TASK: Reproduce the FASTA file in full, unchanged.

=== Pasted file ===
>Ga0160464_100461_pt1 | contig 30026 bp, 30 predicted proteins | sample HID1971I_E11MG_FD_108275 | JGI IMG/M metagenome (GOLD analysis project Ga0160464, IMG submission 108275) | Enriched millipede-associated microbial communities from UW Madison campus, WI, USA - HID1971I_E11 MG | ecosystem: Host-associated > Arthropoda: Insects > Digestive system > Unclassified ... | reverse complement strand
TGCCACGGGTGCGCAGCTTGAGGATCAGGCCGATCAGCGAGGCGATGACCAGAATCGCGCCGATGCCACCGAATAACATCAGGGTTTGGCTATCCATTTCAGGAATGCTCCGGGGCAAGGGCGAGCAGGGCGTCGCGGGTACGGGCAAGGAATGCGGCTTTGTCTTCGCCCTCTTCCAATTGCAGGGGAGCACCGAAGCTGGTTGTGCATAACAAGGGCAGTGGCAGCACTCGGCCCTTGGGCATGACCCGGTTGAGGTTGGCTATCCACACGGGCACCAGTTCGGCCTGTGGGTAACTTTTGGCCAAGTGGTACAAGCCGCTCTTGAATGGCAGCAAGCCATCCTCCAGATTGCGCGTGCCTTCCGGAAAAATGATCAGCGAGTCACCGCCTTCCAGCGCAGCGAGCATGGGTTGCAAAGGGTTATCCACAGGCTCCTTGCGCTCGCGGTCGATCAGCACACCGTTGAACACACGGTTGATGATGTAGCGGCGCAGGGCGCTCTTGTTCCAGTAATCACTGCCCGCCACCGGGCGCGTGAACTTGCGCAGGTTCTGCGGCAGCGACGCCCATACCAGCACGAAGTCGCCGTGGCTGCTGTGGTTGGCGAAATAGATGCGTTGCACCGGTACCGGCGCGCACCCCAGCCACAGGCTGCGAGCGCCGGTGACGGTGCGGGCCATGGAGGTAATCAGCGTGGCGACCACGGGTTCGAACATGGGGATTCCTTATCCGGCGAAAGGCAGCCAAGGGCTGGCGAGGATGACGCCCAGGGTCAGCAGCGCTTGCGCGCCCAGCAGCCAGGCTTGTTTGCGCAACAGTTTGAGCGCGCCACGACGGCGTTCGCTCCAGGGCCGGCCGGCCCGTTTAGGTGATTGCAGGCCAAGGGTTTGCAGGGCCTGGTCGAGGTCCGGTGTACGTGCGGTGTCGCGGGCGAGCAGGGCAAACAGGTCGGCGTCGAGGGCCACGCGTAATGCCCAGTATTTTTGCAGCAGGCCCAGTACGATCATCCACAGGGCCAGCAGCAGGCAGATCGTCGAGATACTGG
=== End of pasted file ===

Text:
>Ga0160464_100461_pt1 | contig 30026 bp, 30 predicted proteins | sample HID1971I_E11MG_FD_108275 | JGI IMG/M metagenome (GOLD analysis project Ga0160464, IMG submission 108275) | Enriched millipede-associated microbial communities from UW Madison campus, WI, USA - HID1971I_E11 MG | ecosystem: Host-associated > Arthropoda: Insects > Digestive system > Unclassified ... | reverse complement strand
TGCCACGGGTGCGCAGCTTGAGGATCAGGCCGATCAGCGAGGCGATGACCAGAATCGCGCCGATGCCACCGAATAACATCAGGGTTTGGCTATCCATTTCAGGAATGCTCCGGGGCAAGGGCGAGCAGGGCGTCGCGGGTACGGGCAAGGAATGCGGCTTTGTCTTCGCCCTCTTCCAATTGCAGGGGAGCACCGAAGCTGGTTGTGCATAACAAGGGCAGTGGCAGCACTCGGCCCTTGGGCATGACCCGGTTGAGGTTGGCTATCCACACGGGCACCAGTTCGGCCTGTGGGTAACTTTTGGCCAAGTGGTACAAGCCGCTCTTGAATGGCAGCAAGCCATCCTCCAGATTGCGCGTGCCTTCCGGAAAAATGATCAGCGAGTCACCGCCTTCCAGCGCAGCGAGCATGGGTTGCAAAGGGTTATCCACAGGCTCCTTGCGCTCGCGGTCGATCAGCACACCGTTGAACACACGGTTGATGATGTAGCGGCGCAGGGCGCTCTTGTTCCAGTAATCACTGCCCGCCACCGGGCGCGTGAACTTGCGCAGGTTCTGCGGCAGCGACGCCCATACCAGCACGAAGTCGCCGTGGCTGCTGTGGTTGGCGAAATAGATGCGTTGCACCGGTACCGGCGCGCACCCCAGCCACAGGCTGCGAGCGCCGGTGACGGTGCGGGCCATGGAGGTAATCAGCGTGGCGACCACGGGTTCGAACATGGGGATTCCTTATCCGGCGAAAGGCAGCCAAGGGCTGGCGAGGATGACGCCCAGGGTCAGCAGCGCTTGCGCGCCCAGCAGCCAGGCTTGTTTGCGCAACAGTTTGAGCGCGCCACGACGGCGTTCGCTCCAGGGCCGGCCGGCCCGTTTAGGTGATTGCAGGCCAAGGGTTTGCAGGGCCTGGTCGAGGTCCGGTGTACGTGCGGTGTCGCGGGCGAGCAGGGCAAACAGGTCGGCGTCGAGGGCCACGCGTAATGCCCAGTATTTTTGCAGCAGGCCCAGTACGATCATCCACAGGGCCAGCAGCAGGCAGATCGTCGAGATACTGG